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Bethlehem Steel site to be scrapped; Lackawanna orders 1901 ornate structure demolished for safety

Workers will begin today dismantling the massive Beaux Arts-style building that served as administrative headquarters for the Lackawanna Iron & Steel Company and later, Bethlehem Steel Corp.

The City of Lackawanna recently obtained a court order forcing the owner of the vacant 101-year-old building to tear it down.

"The building is in deplorable shape," said Steven Bremer, Lackawanna's code enforcement officer. "It's been open to the elements forever. All the windows are gone, part of the roof has collapsed in the back and what happens is, it's a system. You start tearing down one part, and the whole thing goes."

But the decaying, 1901 building's ornate, patinaed facade -- with graceful columns and decorative Corinthian pilasters, pediments and dormers -- has long been appreciated by preservationists.

Preservationists on Thursday, called on the City of Lackawanna to postpone its "irreversible and short-sighted decision," urging area residents to contact city officials.

"Even in its present deteriorated state, the Bethlehem Steel administration building hints at our region's grand industrial roots while illustrating our collective great fortune of architectural heritage," said Tom Yots, executive director of Preservation Buffalo Niagara.

The three-story structure, located just across the Lackawanna-Buffalo city line, on the south side of the Union Ship Canal, was designed by noted New York City architect Lansing C. Holden. It was known as the Bethlehem Steel North Office Building after the steel company bought the building and steel works in 1922.

The company moved into another administration building in the 1960s. Gateway Trade Center took title in 1983.

The state Office of Parks, Recreation and Historic Preservation had said the building was eligible for placement on the National Register of Historic Places, but an application to do so was never compiled. The office hoped to save elements of the facade during demolition, but Bremer said he made the determination that the building's deteriorated condition made it unsafe to do so.

David Torke, a local preservationist and "urban explorer," said he was in the building on Sunday taking pictures and saw no evidence that the building faced structural collapse.

"A staircase was collapsed because the roof above it was compromised, and there were a couple of places where water had infiltrated and floors were spongy, and there were a couple of holes in the first floor because of that. But there was no evidence of the roof or floor collapsing, and we were on every floor, from end to end," Torke said.

Bremer said it would have cost "almost $2 million" to first remove the asbestos if it was safe to do so. The cost to now knock everything down at once, and transport it to a landfill that handles asbestos, was expected to be between $700,000 and $800,000, according to Joseph Laraiso, Gateway Trade Center's executive vice president.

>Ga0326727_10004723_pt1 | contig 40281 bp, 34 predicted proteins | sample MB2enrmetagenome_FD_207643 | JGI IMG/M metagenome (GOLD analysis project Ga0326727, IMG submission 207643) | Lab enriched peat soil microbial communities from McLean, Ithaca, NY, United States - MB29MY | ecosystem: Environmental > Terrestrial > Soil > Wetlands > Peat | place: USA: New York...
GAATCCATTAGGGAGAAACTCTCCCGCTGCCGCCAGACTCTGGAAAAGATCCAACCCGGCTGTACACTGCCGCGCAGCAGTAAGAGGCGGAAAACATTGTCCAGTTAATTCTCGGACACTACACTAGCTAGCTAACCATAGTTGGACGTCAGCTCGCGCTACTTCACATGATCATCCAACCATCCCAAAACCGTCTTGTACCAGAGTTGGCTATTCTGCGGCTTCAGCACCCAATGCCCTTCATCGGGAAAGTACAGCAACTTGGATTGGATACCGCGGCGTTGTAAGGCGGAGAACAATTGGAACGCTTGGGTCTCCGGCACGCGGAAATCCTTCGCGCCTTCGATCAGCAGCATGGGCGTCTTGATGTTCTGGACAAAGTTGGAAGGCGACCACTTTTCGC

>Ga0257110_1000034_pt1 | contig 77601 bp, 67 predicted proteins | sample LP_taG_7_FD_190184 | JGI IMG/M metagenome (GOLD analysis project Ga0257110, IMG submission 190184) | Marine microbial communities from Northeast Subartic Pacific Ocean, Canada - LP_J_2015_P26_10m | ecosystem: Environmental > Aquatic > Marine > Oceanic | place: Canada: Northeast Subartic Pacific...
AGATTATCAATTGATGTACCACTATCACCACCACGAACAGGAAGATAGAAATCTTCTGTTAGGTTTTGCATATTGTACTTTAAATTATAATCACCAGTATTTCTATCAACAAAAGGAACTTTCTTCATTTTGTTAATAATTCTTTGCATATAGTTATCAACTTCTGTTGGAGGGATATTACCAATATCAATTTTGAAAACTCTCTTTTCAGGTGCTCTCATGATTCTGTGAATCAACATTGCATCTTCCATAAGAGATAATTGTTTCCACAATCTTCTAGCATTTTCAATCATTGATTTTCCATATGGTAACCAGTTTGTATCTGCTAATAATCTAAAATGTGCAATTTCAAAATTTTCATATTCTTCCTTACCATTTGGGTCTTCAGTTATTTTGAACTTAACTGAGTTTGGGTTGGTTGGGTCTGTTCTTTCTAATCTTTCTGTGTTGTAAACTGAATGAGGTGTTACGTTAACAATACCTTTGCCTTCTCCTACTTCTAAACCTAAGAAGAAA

Laraiso said the demolition was occurring only because of the City of Lackawanna's court order. He said there are no plans to develop what could be a prime waterfront parcel.

"It's a piece of property that ultimately could be redeveloped, but there are no immediate plans because of the economy," Laraiso said.

Gateway Trade Center's parent company is New Enterprise Stone and Lime Co., located in New Enterprise, Pa.

Unlike Buffalo, Lackawanna has neither preservation ordinances nor preservation advocacy organizations. Tim Tielman, a member of the Buffalo Preservation Board, lamented the building's loss as yet another blow to the region's industrial heritage.

"The Bethlehem Steel administration building was beautiful, but more important and compelling from an historic and social perspective are the places where steel was made and tens of thousands of people worked. That goes not only for Bethlehem Steel, but for the grain elevators or structures like Trico. It's not always the things that are classically pretty that are [the most] significant," Tielman said.

The Bethlehem Steel building that was meant to be "the respectable front face to the Dickensian mills behind it was also an unfriendly symbol to a lot of the workers through the years over labor issues," he said.

Bremer said the demolition, by Empire Dismantlement of Grand Island, is expected to be completed in August.

"If they can save cornices or [ornamental] parts of the building, they will try to do that. But it's a game-time decision if they can do so."

Other long-vacant and run-down historic buildings are also being torn down in Buffalo.

Demolition has begun on the former Lumen Bearing Co., 197 Lathrop St., which opened in 1901 and was once the largest brass foundry in the United States. The former Sealtest Dairy processing plant, 202 Walden Ave., and the former 1937 Wildroot Hair Tonic factory, 1740 Bailey Ave., are expected to be knocked down in the coming months.

email: msommer@buffnews.com

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Crumbling relic

The former Bethlehem Steel administration building has been empty for decades

*Designed by Lansing C. Holden
*Opened in 1902
*Located off Route 5 in Lackawanna, just past the Buffalo line
*Was already abandoned when sold to current owner in 1983